269 This is an exceedingly obscure and difficult sentence. Grabe and some of the later editors read, "uti neque non corpus," thus making Irenaeus affirm that the body did participate in the vision. But Massuet contends strenuously that this is contrary to the author's purpose, as wishing to maintain, against a possible exception of the Valentinians, that Paul then witnessed spiritual realities, and by omitting this "non" before "corpus," makes Irenaeus deny that the body was a partaker in the vision. The point can only be doubtfully decided, but Massuet's ingenious note inclines us to his side of the question.
277 Comp. 2 Tim. ii. 17, 18. [On the sub-apostolic age and this subject of miracles, Newman, in spite of his sophistical argumentation, may well be consulted for his references, etc. Translation of the Abbe Fleury, p. xi. Oxford, 1842.]
289 Harvey here notes: "The reader will not fail to remark this highly interesting testimony, that the divine xarismata bestowed upon the infant Church were not wholly extinct in the days of Irenaeus. Possibly the venerable Father is speaking from his own personal recollection of some who had been raised from the dead, and had continued for a time living witnesses of the efficacy of Christian faith." [See cap. xxxi., supra.]
292 Grabe contends that these words imply that no invocations of angels, good or bad, were practised in the primitive Church. Massuet, on the other hand, maintains that the words of Irenaeus are plainly to be restricted to evil spirits, and have no bearing on the general question of angelic invocation.
296 It is a mistake of Irenaeus to say that the doctine of metempsychosis originated with Plato: it was first publicly taught by Pythagoras, who learned it from the Egyptians. Comp. Clem. Alex., Strom., i. 15: Herodot., ii. 123.
298 "Possidet." Massuet supposes this word to represent kurieuei, "rules over" and Stieren kratunei, governs; while Harvey thinks the whole clause corresponds to kratei kai kurieuei tou swmatoj, which we have rendered above.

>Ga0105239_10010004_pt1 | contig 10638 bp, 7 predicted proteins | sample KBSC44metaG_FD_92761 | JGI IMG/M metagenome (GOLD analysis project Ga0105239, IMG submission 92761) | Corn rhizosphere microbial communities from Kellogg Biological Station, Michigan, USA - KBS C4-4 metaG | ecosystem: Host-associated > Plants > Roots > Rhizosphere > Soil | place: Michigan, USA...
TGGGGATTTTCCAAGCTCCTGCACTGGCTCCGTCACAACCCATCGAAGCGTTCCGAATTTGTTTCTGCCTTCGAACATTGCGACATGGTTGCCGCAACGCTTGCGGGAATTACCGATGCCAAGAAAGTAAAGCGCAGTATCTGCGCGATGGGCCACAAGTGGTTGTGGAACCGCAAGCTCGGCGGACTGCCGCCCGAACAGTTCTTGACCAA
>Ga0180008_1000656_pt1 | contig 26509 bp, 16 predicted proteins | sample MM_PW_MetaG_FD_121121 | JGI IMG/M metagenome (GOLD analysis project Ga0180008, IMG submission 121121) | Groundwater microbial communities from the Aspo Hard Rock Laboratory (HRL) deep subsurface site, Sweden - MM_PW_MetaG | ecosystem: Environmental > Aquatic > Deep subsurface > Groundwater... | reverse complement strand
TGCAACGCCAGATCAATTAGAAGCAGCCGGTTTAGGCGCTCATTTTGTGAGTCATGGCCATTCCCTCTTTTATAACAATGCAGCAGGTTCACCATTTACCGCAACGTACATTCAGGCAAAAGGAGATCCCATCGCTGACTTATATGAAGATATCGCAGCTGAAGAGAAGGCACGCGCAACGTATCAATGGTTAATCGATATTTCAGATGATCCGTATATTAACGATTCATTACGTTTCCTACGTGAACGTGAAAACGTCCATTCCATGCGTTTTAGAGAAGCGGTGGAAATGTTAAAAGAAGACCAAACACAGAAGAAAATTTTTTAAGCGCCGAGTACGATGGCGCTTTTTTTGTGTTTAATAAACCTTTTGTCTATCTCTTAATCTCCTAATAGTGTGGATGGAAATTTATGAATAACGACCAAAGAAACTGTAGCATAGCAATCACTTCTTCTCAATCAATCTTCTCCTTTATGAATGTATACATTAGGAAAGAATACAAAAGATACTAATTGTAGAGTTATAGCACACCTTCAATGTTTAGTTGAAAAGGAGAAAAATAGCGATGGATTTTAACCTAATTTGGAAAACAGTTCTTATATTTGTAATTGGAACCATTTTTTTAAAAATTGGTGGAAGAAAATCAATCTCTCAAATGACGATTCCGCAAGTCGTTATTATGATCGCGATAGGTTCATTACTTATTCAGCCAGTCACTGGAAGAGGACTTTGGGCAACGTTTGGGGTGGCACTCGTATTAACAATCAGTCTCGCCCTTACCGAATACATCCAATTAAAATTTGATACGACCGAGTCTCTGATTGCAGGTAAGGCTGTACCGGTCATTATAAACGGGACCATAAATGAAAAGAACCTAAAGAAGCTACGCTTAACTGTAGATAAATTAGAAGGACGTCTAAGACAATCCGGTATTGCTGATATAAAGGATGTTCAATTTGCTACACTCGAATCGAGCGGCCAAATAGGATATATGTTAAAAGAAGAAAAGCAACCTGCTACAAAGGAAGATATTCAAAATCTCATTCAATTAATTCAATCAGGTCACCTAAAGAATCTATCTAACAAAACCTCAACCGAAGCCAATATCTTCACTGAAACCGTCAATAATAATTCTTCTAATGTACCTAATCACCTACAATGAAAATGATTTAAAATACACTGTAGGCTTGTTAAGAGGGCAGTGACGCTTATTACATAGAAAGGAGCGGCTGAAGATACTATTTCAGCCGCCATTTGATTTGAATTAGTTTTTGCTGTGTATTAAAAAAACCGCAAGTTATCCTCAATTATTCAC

300 The Latin text is here very confused, but the Greek original of the greater part of this section has happily been preserved. [This Father here anticipates in outline many ideas which St. Augustine afterwards corrected and elaborated.]
301 Grabe refers to Tertullian, De Anima, ch. vii., as making a similiar statement. Massuet, on the other hand, denies that Irenaeus here expresses an opinion like that of Tertullian in the passage referred to, and thinks that the special form (character) mentioned is to be understood as simply denoting individual spiritual properties. But his remarks are not satisfactory.
307 As Massuet observes, this statement is to be understood in harmony with the repeated assertion of Irenaeus that the wicked will exist in misery for ever. It refers not annihilation, but to deprivation of happiness.
) is the rabbinical abstract term, Godhead.
) for the name Jehovah, as often as the latter occurred in the sacred text. The former might therefore be styled nameable.
a more decidedly guttural character;" but the sense is extremely doubtful.
316 The author is here utterly mistaken, and, notwithstanding Harvey's earnest claim for him of a knowledge of Hebrew, seems clearly to betray his ignorance of that language. The term Sabaoth is never written with an Omicron, either in the LXX. or by the Greek Fathers, but always with an Omega (Sabawq). Although Harvey remarks in his preface, that "It is hoped the Hebrew attainments of Irenaeus will no longer be denied," there appears enough, in the etymologies and explanations of Hebrew terms given in this chapter by the venerable Father, to prevent such a conclusion; and Massuet's observation on the passage seems not improbable, when he says, "Sciolus quispiam Irenaeo nostro, in Hebraicis haud satis perito, hic fucum ecisse videtur."
321 This last sentence is very confused and ambiguous, and the editors throw but little light upon it. We have endeavoured to translate it according to the ordinary text and punctuation, but strongly suspect interpolation and corruption. If we might venture to strike out "has Scripturas," and connect "his tamen" with "praedicantibus," a better sense would be yielded, as follows: "But that I may not be thought to avoid that series of proofs which may be derived from the Scriptures of the Lord (since, indeed, these Scriptures to much more evidently and clearly set forth this very point, to those at least who do not bring a depraved mind to their consideration), I shall devote the particular book which follows to them, and shall," etc.